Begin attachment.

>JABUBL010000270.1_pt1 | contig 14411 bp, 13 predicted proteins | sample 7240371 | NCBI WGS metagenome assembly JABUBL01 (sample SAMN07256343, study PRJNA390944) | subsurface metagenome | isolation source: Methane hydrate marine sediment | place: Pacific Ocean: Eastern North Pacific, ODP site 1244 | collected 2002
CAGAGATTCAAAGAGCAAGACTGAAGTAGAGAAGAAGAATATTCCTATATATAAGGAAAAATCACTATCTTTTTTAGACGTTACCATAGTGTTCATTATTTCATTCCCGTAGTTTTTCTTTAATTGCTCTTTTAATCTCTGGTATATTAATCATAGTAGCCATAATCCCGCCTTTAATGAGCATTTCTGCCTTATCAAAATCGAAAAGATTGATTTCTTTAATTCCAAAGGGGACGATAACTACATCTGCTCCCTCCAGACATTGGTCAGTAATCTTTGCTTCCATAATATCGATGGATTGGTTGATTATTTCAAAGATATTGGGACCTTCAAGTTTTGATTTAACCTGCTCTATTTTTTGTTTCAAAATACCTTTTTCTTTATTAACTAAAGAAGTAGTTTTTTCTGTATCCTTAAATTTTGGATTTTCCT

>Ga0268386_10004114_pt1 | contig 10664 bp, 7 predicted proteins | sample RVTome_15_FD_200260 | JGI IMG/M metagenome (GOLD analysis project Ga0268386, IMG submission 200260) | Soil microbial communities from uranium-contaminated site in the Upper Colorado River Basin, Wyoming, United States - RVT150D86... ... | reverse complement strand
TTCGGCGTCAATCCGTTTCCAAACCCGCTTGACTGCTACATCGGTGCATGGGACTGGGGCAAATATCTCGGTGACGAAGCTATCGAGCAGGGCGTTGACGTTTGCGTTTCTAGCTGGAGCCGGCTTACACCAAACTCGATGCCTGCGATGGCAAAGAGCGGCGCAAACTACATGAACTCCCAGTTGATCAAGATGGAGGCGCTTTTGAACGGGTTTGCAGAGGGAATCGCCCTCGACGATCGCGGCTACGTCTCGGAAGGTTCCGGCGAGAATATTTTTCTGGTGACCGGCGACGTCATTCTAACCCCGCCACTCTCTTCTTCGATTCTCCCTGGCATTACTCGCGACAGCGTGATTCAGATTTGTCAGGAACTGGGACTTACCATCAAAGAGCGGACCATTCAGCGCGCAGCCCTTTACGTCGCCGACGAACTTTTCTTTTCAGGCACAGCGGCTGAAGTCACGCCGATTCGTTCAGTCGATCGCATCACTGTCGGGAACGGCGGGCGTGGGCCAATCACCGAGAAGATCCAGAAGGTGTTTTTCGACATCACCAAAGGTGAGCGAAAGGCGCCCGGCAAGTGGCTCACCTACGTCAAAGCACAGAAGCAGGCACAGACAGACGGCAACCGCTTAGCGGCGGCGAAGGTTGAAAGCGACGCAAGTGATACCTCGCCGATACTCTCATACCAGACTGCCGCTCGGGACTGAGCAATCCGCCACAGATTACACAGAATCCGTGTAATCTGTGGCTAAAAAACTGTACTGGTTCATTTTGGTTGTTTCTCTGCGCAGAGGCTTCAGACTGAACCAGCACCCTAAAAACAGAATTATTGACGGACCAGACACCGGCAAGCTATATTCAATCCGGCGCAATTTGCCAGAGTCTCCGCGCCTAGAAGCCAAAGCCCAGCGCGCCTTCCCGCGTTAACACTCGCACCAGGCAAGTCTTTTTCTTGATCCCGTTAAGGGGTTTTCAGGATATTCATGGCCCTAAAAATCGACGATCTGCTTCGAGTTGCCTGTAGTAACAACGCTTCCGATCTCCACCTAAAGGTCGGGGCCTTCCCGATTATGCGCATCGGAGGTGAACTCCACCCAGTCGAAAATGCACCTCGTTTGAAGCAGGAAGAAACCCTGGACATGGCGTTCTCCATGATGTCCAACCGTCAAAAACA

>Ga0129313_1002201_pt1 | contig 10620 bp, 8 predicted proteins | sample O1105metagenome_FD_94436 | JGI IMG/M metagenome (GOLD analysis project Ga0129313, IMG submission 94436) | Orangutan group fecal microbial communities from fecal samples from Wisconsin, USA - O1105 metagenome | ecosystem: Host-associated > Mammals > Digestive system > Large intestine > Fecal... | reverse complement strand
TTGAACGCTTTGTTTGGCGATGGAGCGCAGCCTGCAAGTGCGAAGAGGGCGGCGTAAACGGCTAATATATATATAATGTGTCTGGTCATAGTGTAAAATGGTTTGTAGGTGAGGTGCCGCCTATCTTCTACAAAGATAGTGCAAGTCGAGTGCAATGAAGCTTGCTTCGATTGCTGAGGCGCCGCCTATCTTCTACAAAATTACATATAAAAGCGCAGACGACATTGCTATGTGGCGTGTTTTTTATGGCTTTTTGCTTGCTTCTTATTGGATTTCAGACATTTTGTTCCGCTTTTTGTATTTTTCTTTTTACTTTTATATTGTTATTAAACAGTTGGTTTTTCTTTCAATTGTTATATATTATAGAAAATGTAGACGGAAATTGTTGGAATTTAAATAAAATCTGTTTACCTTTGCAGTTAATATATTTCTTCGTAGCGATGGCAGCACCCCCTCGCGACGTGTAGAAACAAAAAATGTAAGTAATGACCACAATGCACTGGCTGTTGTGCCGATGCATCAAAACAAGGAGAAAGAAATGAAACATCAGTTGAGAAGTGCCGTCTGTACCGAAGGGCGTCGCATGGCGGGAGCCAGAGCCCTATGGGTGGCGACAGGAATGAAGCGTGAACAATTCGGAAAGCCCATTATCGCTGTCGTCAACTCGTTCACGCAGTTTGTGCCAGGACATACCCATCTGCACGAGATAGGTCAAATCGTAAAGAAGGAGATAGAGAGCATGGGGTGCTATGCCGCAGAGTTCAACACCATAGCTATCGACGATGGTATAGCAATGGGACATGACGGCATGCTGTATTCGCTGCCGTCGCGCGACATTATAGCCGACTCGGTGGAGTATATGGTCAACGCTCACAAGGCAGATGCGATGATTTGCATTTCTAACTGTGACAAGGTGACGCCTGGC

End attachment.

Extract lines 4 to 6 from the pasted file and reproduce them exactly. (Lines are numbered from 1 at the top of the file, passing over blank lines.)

TTCGGCGTCAATCCGTTTCCAAACCCGCTTGACTGCTACATCGGTGCATGGGACTGGGGCAAATATCTCGGTGACGAAGCTATCGAGCAGGGCGTTGACGTTTGCGTTTCTAGCTGGAGCCGGCTTACACCAAACTCGATGCCTGCGATGGCAAAGAGCGGCGCAAACTACATGAACTCCCAGTTGATCAAGATGGAGGCGCTTTTGAACGGGTTTGCAGAGGGAATCGCCCTCGACGATCGCGGCTACGTCTCGGAAGGTTCCGGCGAGAATATTTTTCTGGTGACCGGCGACGTCATTCTAACCCCGCCACTCTCTTCTTCGATTCTCCCTGGCATTACTCGCGACAGCGTGATTCAGATTTGTCAGGAACTGGGACTTACCATCAAAGAGCGGACCATTCAGCGCGCAGCCCTTTACGTCGCCGACGAACTTTTCTTTTCAGGCACAGCGGCTGAAGTCACGCCGATTCGTTCAGTCGATCGCATCACTGTCGGGAACGGCGGGCGTGGGCCAATCACCGAGAAGATCCAGAAGGTGTTTTTCGACATCACCAAAGGTGAGCGAAAGGCGCCCGGCAAGTGGCTCACCTACGTCAAAGCACAGAAGCAGGCACAGACAGACGGCAACCGCTTAGCGGCGGCGAAGGTTGAAAGCGACGCAAGTGATACCTCGCCGATACTCTCATACCAGACTGCCGCTCGGGACTGAGCAATCCGCCACAGATTACACAGAATCCGTGTAATCTGTGGCTAAAAAACTGTACTGGTTCATTTTGGTTGTTTCTCTGCGCAGAGGCTTCAGACTGAACCAGCACCCTAAAAACAGAATTATTGACGGACCAGACACCGGCAAGCTATATTCAATCCGGCGCAATTTGCCAGAGTCTCCGCGCCTAGAAGCCAAAGCCCAGCGCGCCTTCCCGCGTTAACACTCGCACCAGGCAAGTCTTTTTCTTGATCCCGTTAAGGGGTTTTCAGGATATTCATGGCCCTAAAAATCGACGATCTGCTTCGAGTTGCCTGTAGTAACAACGCTTCCGATCTCCACCTAAAGGTCGGGGCCTTCCCGATTATGCGCATCGGAGGTGAACTCCACCCAGTCGAAAATGCACCTCGTTTGAAGCAGGAAGAAACCCTGGACATGGCGTTCTCCATGATGTCCAACCGTCAAAAACA

>Ga0129313_1002201_pt1 | contig 10620 bp, 8 predicted proteins | sample O1105metagenome_FD_94436 | JGI IMG/M metagenome (GOLD analysis project Ga0129313, IMG submission 94436) | Orangutan group fecal microbial communities from fecal samples from Wisconsin, USA - O1105 metagenome | ecosystem: Host-associated > Mammals > Digestive system > Large intestine > Fecal... | reverse complement strand
TTGAACGCTTTGTTTGGCGATGGAGCGCAGCCTGCAAGTGCGAAGAGGGCGGCGTAAACGGCTAATATATATATAATGTGTCTGGTCATAGTGTAAAATGGTTTGTAGGTGAGGTGCCGCCTATCTTCTACAAAGATAGTGCAAGTCGAGTGCAATGAAGCTTGCTTCGATTGCTGAGGCGCCGCCTATCTTCTACAAAATTACATATAAAAGCGCAGACGACATTGCTATGTGGCGTGTTTTTTATGGCTTTTTGCTTGCTTCTTATTGGATTTCAGACATTTTGTTCCGCTTTTTGTATTTTTCTTTTTACTTTTATATTGTTATTAAACAGTTGGTTTTTCTTTCAATTGTTATATATTATAGAAAATGTAGACGGAAATTGTTGGAATTTAAATAAAATCTGTTTACCTTTGCAGTTAATATATTTCTTCGTAGCGATGGCAGCACCCCCTCGCGACGTGTAGAAACAAAAAATGTAAGTAATGACCACAATGCACTGGCTGTTGTGCCGATGCATCAAAACAAGGAGAAAGAAATGAAACATCAGTTGAGAAGTGCCGTCTGTACCGAAGGGCGTCGCATGGCGGGAGCCAGAGCCCTATGGGTGGCGACAGGAATGAAGCGTGAACAATTCGGAAAGCCCATTATCGCTGTCGTCAACTCGTTCACGCAGTTTGTGCCAGGACATACCCATCTGCACGAGATAGGTCAAATCGTAAAGAAGGAGATAGAGAGCATGGGGTGCTATGCCGCAGAGTTCAACACCATAGCTATCGACGATGGTATAGCAATGGGACATGACGGCATGCTGTATTCGCTGCCGTCGCGCGACATTATAGCCGACTCGGTGGAGTATATGGTCAACGCTCACAAGGCAGATGCGATGATTTGCATTTCTAACTGTGACAAGGTGACGCCTGGC